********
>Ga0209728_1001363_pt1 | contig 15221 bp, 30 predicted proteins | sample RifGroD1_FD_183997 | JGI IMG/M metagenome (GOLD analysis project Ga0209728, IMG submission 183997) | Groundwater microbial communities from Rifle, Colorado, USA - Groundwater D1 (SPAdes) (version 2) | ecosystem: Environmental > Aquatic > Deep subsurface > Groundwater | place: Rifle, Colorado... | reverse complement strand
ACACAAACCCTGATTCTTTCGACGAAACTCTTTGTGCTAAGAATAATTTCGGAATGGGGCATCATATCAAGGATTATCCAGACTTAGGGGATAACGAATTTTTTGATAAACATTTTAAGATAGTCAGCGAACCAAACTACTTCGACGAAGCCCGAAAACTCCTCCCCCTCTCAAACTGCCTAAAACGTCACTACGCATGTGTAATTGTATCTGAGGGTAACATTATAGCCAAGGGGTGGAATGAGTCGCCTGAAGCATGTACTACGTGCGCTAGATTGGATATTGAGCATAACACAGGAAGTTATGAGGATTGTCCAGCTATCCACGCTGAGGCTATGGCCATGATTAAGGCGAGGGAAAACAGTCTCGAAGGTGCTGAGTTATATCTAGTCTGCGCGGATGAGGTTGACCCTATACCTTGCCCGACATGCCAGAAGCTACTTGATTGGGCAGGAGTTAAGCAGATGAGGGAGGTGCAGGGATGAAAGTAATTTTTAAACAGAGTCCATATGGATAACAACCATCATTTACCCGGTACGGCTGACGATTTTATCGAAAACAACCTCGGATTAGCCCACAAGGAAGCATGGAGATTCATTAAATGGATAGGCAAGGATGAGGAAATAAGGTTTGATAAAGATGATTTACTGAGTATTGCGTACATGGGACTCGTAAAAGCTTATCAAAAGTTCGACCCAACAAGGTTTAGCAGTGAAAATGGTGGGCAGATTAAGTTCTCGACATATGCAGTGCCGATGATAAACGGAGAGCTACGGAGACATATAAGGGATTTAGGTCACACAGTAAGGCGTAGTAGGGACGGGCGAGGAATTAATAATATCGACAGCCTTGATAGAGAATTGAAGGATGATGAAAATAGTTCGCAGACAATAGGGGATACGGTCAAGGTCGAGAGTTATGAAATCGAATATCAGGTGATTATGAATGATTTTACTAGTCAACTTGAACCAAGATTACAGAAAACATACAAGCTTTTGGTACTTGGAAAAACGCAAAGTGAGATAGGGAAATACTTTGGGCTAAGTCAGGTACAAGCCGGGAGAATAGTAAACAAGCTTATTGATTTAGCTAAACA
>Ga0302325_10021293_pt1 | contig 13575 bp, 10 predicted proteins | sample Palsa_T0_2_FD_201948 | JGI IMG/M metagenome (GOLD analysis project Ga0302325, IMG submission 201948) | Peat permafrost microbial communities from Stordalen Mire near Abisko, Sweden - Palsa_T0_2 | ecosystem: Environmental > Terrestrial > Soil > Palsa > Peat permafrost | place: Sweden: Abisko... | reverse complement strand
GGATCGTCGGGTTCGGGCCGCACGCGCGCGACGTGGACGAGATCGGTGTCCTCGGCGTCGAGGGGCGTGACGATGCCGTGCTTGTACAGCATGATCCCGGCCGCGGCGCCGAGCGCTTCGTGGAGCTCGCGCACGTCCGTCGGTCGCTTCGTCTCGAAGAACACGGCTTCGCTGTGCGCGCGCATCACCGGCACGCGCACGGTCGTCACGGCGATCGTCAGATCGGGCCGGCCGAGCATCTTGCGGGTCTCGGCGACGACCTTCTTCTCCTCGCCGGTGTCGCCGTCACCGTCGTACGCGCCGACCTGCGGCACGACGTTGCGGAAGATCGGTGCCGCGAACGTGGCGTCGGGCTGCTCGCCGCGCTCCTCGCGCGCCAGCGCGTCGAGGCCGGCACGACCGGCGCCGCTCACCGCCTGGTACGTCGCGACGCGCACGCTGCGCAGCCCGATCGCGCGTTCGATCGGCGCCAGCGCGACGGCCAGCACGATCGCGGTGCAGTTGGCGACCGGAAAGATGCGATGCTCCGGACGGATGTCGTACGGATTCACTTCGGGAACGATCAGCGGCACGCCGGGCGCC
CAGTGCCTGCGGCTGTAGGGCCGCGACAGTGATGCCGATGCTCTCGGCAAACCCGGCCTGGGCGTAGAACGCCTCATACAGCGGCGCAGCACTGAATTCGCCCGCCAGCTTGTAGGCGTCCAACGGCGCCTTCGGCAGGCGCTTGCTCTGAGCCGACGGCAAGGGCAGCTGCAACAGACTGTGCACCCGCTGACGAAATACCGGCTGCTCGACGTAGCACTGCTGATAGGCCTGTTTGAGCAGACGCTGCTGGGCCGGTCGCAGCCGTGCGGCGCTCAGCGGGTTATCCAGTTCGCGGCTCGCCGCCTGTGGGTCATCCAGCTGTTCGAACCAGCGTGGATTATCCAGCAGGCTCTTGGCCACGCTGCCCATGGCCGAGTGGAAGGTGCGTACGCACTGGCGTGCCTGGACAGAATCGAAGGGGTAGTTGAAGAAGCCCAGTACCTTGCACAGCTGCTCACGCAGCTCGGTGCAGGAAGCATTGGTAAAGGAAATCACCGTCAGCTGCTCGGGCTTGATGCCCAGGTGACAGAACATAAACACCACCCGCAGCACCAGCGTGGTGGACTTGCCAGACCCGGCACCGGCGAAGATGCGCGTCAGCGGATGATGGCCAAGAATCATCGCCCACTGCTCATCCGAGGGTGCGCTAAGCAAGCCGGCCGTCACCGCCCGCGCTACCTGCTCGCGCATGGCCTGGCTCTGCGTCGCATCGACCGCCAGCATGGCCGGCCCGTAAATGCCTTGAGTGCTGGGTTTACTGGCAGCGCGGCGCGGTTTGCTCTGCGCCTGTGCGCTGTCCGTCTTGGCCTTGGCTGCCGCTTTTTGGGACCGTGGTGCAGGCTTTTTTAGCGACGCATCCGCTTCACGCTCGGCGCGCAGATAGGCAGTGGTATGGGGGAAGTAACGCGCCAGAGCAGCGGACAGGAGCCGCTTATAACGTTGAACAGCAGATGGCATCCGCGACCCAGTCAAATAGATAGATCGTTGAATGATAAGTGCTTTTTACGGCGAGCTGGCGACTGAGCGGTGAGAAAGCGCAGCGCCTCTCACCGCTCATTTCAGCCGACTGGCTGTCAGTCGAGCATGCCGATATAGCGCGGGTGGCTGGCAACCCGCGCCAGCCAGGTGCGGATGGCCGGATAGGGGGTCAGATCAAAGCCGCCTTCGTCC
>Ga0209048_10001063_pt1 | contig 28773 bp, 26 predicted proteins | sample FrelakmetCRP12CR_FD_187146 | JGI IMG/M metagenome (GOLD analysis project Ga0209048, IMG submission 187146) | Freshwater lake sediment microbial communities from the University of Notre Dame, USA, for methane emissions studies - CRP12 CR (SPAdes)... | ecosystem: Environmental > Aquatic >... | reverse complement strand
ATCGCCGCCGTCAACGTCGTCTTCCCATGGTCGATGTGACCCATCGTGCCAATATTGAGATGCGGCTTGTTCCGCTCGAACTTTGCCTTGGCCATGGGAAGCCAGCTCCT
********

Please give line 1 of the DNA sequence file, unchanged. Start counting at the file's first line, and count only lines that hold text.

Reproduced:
>Ga0209728_1001363_pt1 | contig 15221 bp, 30 predicted proteins | sample RifGroD1_FD_183997 | JGI IMG/M metagenome (GOLD analysis project Ga0209728, IMG submission 183997) | Groundwater microbial communities from Rifle, Colorado, USA - Groundwater D1 (SPAdes) (version 2) | ecosystem: Environmental > Aquatic > Deep subsurface > Groundwater | place: Rifle, Colorado... | reverse complement strand